Wednesday, February 24, 2016

Captain Bumbler

Labelle, FL

[This post was written November 2015, but I forgot to push the Publish button.]

We all make mistakes. Today's story though is about a chain of mistakes so bad that I'm embarrassed to tell about it.

Our Furlex jib furler has been trouble ever since we bought it. I regret switching from a hanked on sail to roller furling. I never felt that there was a chance that we could not take the hanked-on jib down, but there have been several cases where it would not furl, or I feared that it would not furl. Last week on the Saint Lucie river was the first time we used the jib since leaving Green Cove Springs. It refused to roll back up. I went forward and inspected and tested the roll-up by hand. It was OK. But the furling line refused to pull. I used the windlass to the point where the line broke. We had to take down the jib. Jib sail out-of-service.

The cause of the fuller trouble was this bad block that I didn't notice. Ugh.

The main sheet is the line (rope to land lubbers) that goes between the boom to the boat. You let line out to allow the boom to swing wider, and pull line in to make the boom tighter. The mainsheet traveler is a device which allows you to move the point where the mainsheet meets the boat to port or starboard. Because the traveler may need to be moved under heavy loads, it is technically sophisticated.

Anyhow, the rubber bumpers on all the various parts of our traveler were falling apart. I had trouble finding replacements online (because our Lewmar traveler is a model considered antique). Last spring I decided to do more research during the summer, so I took it apart, and put the parts in a sandwich bag to bring north with us. As I took it apart, a whole bunch of ball bearings spilled out and rolled across the deck. Oh no! I think I found all of them and put them in the bag.

Well, over the summer I forgot all about the traveler parts. I never saw the bag while camping, or in North Carolina, or in Vermont. Then, the other day we were crossing Lake Okeechobee in stiff winds 20-25 knots. It was choppy and bumpy. I raised the main sail. Libby, at the helm, shouted, "Take it down!" When I went to look, I saw that the traveler car had broken and lifted entirely off the track. I had forgotten about the missing parts, and ball bearings! Main sail out-of-service.

What now? If we had been out at sea, we would have been in trouble. No jib. No main sail. (We do have a small staysail in reserve.) I hate to say it, but my seamanship was unforgivably poor. I wanted to turn around and go back against the wind, but Libby convinced me to continue ahead under power.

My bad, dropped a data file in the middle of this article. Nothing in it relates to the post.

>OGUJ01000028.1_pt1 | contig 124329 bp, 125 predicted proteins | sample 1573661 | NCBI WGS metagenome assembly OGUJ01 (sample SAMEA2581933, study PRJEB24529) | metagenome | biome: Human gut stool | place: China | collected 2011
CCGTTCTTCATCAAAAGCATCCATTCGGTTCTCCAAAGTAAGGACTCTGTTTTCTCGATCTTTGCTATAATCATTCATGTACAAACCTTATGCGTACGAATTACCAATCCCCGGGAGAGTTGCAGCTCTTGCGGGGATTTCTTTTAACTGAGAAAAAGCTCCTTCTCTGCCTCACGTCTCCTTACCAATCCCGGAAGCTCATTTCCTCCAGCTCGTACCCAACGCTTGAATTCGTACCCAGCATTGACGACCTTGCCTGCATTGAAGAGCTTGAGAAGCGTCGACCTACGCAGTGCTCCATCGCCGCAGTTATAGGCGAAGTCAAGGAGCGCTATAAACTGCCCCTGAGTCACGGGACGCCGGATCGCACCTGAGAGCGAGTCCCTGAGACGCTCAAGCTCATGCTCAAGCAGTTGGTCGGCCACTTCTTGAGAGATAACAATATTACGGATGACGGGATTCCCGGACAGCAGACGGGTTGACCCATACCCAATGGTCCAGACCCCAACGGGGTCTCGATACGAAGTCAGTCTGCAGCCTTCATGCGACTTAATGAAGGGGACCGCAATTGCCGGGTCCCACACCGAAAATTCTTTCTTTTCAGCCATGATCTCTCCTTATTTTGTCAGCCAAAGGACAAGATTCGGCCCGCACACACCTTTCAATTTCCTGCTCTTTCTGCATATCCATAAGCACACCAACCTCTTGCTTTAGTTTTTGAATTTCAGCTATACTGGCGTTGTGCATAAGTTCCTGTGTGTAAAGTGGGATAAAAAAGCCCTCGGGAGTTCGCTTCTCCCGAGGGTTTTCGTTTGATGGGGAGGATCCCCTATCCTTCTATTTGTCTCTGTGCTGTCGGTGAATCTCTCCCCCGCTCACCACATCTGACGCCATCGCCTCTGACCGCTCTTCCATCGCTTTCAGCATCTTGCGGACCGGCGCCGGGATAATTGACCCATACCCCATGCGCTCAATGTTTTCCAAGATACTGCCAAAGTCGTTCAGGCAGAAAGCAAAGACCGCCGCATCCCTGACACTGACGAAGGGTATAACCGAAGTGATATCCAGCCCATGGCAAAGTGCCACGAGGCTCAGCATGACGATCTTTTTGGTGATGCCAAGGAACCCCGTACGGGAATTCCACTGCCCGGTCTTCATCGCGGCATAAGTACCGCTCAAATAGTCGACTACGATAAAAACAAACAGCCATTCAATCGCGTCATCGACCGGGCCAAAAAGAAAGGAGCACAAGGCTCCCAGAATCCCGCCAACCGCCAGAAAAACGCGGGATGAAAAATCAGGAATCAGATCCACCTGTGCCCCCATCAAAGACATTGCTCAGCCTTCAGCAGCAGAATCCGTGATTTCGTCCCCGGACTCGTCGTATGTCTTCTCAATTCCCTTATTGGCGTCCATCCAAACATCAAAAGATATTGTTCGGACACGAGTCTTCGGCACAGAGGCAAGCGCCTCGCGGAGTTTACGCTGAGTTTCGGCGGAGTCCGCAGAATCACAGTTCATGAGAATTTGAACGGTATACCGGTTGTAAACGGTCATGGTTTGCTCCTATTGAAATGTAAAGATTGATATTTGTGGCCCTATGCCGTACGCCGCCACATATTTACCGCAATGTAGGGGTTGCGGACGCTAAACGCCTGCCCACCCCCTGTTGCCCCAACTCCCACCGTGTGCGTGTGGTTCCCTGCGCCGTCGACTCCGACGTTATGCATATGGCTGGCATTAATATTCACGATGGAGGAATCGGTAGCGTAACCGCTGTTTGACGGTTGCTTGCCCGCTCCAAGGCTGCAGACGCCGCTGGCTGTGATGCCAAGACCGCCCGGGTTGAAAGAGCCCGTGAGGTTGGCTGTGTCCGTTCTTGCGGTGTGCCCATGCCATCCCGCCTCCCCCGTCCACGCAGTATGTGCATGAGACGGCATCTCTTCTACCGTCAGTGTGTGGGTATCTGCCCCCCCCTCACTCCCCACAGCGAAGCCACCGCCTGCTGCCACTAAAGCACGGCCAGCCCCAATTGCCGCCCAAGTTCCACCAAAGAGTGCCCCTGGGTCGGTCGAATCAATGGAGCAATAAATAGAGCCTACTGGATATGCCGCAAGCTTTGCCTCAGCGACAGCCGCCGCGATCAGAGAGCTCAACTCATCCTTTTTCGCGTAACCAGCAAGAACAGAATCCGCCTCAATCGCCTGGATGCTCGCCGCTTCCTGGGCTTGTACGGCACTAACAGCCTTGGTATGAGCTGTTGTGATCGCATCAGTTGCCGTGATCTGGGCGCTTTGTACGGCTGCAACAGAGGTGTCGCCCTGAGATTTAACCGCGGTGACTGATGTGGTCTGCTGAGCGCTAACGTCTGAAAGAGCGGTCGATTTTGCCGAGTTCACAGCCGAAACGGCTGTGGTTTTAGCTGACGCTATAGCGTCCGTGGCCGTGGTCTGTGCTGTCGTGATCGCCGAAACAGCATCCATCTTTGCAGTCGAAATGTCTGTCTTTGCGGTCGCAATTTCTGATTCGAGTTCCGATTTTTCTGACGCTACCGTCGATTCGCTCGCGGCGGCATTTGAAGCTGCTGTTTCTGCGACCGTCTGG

Later when we got off the lake, my brain started working again. I thought, "Aha, we have six emergency backup traveler cars on board." We have genoa tracks, port and starboard, both with blocks, and which slide back and forth or which can drop a pin in a hole to stay fixed. We also have staysail tracks port and starboard, with traveling blocks of the same kind. All those tracks are 1.25" wide, the same size as our mainsheet traveler track. All I had to do was to borrow one of those blocks. Wrong :-(

What I failed to consider was that the cross section of a 1.25" Lewmar track is different than a Harken 1.25" track. The blocks wouldn't fit.

Two days later, I came up with another idea. Westsail 32s originally sheeted their booms from the end of the boom. Therefore I rigged our mainsheet blocks to the fitting at the end of the boomkin where the back stay attaches, and from there to the end of the boom. That will not work in heavy weather, but it should work fine in light to moderate winds. I should of thought of that within minutes of the traveler failure.

Next task, lubricate the jib furler yet again (I did it last winter) and try to make it work. At least part of the problem is that our jib is made of heavy 7 oz cloth, and it is partially doubled where the sunbrella sun shade is. That makes it extremely hard to make the first (innermost) turn to roll it up. If that doesn't work, we will be limited to the staysail for a while.

I'm afraid that I am devolving from a reasonable competent, vigilant, and innovative sailor, into a bumbler. I promise to elaborate on that later.

The broken car beside the track.
End view of the track and car.
One of the traveling blocks that I hoped to use. Note the different track type.


1 comment:

  1. With my furlex - I find that I have to drag the line as it slowly unfurls to prevent over wrap on the drum when I furl up the sail.


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